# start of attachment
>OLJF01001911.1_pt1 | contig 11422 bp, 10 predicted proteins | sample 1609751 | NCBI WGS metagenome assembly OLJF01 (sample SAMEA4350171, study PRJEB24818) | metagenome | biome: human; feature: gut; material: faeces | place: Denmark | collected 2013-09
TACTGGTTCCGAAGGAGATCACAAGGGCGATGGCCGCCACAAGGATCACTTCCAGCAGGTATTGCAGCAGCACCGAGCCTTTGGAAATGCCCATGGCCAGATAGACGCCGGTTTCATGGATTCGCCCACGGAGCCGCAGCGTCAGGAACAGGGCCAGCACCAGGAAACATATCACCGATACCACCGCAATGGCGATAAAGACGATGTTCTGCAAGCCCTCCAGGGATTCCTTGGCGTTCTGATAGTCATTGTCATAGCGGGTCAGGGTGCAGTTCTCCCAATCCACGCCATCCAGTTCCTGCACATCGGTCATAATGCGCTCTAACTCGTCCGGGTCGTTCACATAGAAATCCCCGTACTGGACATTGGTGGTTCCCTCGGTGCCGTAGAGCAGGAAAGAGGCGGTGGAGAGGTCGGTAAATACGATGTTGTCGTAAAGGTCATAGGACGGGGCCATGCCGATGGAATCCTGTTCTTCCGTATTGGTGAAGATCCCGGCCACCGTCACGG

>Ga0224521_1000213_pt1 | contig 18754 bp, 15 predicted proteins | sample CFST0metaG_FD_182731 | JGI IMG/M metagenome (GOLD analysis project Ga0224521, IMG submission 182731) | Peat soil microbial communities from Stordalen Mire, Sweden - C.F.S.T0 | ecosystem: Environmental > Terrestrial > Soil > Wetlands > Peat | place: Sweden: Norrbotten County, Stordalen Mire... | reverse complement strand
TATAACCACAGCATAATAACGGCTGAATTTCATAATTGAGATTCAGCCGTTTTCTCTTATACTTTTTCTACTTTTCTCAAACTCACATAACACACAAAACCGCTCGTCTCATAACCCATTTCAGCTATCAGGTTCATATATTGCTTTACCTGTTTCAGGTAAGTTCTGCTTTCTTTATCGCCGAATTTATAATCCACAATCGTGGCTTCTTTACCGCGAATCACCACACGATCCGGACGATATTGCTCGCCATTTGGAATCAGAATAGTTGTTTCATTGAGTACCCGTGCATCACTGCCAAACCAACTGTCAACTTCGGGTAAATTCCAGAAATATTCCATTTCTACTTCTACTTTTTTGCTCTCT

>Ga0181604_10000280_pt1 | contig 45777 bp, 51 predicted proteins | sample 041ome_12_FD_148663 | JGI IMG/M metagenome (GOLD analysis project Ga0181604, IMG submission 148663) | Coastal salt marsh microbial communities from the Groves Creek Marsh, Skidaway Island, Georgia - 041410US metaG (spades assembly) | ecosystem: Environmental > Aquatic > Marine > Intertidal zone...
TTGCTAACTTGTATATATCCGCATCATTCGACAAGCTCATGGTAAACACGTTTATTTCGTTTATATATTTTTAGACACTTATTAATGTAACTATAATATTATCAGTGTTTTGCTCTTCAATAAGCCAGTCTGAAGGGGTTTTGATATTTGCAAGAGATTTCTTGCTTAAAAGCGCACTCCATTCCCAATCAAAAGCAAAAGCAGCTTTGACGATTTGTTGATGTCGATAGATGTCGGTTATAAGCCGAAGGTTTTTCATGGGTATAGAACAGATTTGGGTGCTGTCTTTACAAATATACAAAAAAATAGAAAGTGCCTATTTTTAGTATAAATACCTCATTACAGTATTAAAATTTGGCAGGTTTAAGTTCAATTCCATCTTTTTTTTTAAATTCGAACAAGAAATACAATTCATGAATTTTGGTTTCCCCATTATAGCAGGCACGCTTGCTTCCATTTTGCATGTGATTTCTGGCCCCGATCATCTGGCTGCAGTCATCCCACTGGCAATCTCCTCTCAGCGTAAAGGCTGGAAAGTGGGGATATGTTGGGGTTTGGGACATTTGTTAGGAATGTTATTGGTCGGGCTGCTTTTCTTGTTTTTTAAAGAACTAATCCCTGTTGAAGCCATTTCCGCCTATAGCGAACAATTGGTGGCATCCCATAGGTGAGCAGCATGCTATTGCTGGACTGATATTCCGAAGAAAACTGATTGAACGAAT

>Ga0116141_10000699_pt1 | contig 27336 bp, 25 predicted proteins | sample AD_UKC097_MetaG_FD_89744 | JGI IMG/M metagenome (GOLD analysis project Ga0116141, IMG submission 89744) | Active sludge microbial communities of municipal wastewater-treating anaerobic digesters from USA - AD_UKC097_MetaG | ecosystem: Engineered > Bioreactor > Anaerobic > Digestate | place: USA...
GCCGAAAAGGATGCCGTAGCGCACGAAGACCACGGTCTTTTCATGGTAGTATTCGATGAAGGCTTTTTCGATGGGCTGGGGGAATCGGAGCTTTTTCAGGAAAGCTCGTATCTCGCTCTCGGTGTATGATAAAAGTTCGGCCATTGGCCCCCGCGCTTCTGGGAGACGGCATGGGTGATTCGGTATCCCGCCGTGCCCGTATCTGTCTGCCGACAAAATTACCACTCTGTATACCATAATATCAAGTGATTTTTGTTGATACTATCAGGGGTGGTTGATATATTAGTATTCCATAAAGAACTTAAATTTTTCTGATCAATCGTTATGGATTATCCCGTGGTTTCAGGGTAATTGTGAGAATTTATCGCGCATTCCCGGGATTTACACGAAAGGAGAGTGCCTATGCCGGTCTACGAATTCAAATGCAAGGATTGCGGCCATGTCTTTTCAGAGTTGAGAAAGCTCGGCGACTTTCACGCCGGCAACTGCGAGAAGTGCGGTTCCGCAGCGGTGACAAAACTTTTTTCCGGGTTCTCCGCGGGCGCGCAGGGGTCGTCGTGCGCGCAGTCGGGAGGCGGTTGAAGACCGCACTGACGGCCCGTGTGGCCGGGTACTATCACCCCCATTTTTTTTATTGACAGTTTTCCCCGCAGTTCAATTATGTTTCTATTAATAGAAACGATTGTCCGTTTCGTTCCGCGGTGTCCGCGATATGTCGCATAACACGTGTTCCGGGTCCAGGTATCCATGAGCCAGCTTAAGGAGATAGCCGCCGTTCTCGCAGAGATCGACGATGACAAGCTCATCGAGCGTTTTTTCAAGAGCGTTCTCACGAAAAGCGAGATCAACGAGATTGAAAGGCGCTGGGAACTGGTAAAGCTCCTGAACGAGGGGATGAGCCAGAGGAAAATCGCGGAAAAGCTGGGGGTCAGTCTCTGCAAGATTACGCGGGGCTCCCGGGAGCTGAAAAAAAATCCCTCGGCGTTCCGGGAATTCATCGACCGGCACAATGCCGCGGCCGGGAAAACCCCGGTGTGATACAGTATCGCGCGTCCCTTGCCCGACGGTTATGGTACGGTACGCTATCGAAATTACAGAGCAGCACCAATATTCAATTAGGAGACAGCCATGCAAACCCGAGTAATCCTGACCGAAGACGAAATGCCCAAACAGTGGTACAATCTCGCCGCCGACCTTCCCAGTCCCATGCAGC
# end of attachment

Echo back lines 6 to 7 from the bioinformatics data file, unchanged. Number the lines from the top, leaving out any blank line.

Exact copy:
TTGCTAACTTGTATATATCCGCATCATTCGACAAGCTCATGGTAAACACGTTTATTTCGTTTATATATTTTTAGACACTTATTAATGTAACTATAATATTATCAGTGTTTTGCTCTTCAATAAGCCAGTCTGAAGGGGTTTTGATATTTGCAAGAGATTTCTTGCTTAAAAGCGCACTCCATTCCCAATCAAAAGCAAAAGCAGCTTTGACGATTTGTTGATGTCGATAGATGTCGGTTATAAGCCGAAGGTTTTTCATGGGTATAGAACAGATTTGGGTGCTGTCTTTACAAATATACAAAAAAATAGAAAGTGCCTATTTTTAGTATAAATACCTCATTACAGTATTAAAATTTGGCAGGTTTAAGTTCAATTCCATCTTTTTTTTTAAATTCGAACAAGAAATACAATTCATGAATTTTGGTTTCCCCATTATAGCAGGCACGCTTGCTTCCATTTTGCATGTGATTTCTGGCCCCGATCATCTGGCTGCAGTCATCCCACTGGCAATCTCCTCTCAGCGTAAAGGCTGGAAAGTGGGGATATGTTGGGGTTTGGGACATTTGTTAGGAATGTTATTGGTCGGGCTGCTTTTCTTGTTTTTTAAAGAACTAATCCCTGTTGAAGCCATTTCCGCCTATAGCGAACAATTGGTGGCATCCCATAGGTGAGCAGCATGCTATTGCTGGACTGATATTCCGAAGAAAACTGATTGAACGAAT

>Ga0116141_10000699_pt1 | contig 27336 bp, 25 predicted proteins | sample AD_UKC097_MetaG_FD_89744 | JGI IMG/M metagenome (GOLD analysis project Ga0116141, IMG submission 89744) | Active sludge microbial communities of municipal wastewater-treating anaerobic digesters from USA - AD_UKC097_MetaG | ecosystem: Engineered > Bioreactor > Anaerobic > Digestate | place: USA...